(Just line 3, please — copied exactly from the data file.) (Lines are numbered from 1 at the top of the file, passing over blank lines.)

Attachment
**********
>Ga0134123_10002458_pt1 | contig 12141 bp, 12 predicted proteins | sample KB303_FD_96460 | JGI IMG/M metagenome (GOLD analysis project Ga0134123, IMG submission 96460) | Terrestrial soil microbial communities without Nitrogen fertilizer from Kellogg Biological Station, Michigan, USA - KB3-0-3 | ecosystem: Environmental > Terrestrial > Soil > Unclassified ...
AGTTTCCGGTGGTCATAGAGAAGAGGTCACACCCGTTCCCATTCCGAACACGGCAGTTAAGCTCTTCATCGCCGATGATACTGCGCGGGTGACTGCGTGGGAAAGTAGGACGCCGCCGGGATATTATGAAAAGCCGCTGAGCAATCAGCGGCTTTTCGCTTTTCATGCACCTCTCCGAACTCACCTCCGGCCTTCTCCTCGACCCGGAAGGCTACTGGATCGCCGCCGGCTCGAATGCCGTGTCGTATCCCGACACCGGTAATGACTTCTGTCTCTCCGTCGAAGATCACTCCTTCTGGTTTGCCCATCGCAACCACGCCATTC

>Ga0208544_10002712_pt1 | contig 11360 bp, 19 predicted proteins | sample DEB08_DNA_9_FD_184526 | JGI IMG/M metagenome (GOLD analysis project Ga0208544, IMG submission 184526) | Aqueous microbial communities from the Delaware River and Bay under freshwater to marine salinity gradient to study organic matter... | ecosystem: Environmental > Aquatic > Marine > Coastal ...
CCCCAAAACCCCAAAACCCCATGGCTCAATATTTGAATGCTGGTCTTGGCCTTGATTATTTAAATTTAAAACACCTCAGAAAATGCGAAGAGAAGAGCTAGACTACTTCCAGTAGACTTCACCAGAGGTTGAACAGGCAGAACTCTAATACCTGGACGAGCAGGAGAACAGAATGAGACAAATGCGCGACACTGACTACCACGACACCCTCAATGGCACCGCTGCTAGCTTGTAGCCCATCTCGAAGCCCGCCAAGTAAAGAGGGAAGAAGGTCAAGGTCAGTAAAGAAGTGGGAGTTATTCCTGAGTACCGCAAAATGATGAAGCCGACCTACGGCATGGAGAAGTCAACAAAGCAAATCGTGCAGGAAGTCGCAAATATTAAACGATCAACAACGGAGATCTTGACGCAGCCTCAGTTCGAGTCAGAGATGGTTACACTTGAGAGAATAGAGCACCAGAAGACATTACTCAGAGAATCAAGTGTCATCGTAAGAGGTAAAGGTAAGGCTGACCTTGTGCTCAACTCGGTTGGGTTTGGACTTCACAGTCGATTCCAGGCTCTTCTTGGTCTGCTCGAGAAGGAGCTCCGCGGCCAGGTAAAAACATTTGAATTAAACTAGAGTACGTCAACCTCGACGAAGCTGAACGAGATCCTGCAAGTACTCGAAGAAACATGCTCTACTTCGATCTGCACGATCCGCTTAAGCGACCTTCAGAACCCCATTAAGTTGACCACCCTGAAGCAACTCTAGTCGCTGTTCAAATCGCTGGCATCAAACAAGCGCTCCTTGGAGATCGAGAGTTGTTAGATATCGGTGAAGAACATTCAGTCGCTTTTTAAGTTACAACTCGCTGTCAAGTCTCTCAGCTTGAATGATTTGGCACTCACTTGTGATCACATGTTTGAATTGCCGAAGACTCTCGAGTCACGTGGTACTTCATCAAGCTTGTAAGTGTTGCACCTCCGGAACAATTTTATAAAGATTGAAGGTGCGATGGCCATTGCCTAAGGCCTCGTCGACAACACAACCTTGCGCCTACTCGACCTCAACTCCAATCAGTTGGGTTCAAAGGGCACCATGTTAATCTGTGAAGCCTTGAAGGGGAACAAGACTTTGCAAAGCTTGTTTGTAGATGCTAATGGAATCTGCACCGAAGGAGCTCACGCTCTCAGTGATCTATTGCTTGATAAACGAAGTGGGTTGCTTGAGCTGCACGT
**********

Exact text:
>Ga0208544_10002712_pt1 | contig 11360 bp, 19 predicted proteins | sample DEB08_DNA_9_FD_184526 | JGI IMG/M metagenome (GOLD analysis project Ga0208544, IMG submission 184526) | Aqueous microbial communities from the Delaware River and Bay under freshwater to marine salinity gradient to study organic matter... | ecosystem: Environmental > Aquatic > Marine > Coastal ...